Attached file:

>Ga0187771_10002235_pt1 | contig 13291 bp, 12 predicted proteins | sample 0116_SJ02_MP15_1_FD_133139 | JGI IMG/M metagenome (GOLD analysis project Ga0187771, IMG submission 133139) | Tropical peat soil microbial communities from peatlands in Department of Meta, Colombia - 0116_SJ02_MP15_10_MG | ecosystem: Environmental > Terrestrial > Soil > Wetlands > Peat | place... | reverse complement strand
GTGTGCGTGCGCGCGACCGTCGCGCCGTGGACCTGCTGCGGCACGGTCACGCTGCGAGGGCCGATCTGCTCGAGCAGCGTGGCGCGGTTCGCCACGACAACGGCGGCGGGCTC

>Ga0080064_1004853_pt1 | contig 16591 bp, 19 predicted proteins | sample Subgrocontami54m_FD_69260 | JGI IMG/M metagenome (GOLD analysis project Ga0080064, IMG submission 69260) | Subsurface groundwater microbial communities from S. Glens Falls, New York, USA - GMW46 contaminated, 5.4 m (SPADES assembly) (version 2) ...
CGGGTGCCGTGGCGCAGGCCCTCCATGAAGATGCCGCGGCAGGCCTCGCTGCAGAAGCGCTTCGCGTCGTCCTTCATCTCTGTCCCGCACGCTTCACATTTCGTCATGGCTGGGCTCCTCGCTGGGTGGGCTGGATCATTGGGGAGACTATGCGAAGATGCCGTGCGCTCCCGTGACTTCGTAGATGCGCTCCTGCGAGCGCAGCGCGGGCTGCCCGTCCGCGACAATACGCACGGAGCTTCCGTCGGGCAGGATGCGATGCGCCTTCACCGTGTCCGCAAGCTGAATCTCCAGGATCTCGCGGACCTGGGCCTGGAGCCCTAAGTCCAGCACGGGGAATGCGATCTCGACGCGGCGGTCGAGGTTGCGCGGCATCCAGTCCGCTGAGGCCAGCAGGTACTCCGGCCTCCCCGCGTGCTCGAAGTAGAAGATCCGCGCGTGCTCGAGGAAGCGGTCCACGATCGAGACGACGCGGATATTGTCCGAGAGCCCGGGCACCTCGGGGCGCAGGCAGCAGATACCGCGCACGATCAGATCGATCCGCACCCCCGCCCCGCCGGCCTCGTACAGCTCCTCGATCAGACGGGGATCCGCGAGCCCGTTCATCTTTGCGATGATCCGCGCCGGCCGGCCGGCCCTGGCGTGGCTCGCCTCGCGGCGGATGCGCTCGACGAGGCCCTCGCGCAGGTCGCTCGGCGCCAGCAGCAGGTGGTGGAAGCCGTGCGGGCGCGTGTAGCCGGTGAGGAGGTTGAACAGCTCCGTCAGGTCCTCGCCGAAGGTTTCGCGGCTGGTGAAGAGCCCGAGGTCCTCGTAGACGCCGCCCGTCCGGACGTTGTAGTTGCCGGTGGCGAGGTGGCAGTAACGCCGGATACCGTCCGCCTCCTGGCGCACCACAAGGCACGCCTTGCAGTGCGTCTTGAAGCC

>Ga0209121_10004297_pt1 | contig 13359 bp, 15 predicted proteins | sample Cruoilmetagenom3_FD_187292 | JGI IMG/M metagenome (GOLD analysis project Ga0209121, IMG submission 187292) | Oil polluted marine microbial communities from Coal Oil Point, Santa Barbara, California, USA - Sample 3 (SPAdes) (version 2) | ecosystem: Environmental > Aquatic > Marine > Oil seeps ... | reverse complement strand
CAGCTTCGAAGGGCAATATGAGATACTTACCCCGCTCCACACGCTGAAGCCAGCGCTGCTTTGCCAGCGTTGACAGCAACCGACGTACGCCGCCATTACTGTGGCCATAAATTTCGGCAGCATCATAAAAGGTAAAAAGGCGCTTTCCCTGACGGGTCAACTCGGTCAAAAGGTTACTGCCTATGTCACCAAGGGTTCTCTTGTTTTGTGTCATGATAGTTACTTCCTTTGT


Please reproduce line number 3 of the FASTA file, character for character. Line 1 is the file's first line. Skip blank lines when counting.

>Ga0080064_1004853_pt1 | contig 16591 bp, 19 predicted proteins | sample Subgrocontami54m_FD_69260 | JGI IMG/M metagenome (GOLD analysis project Ga0080064, IMG submission 69260) | Subsurface groundwater microbial communities from S. Glens Falls, New York, USA - GMW46 contaminated, 5.4 m (SPADES assembly) (version 2) ...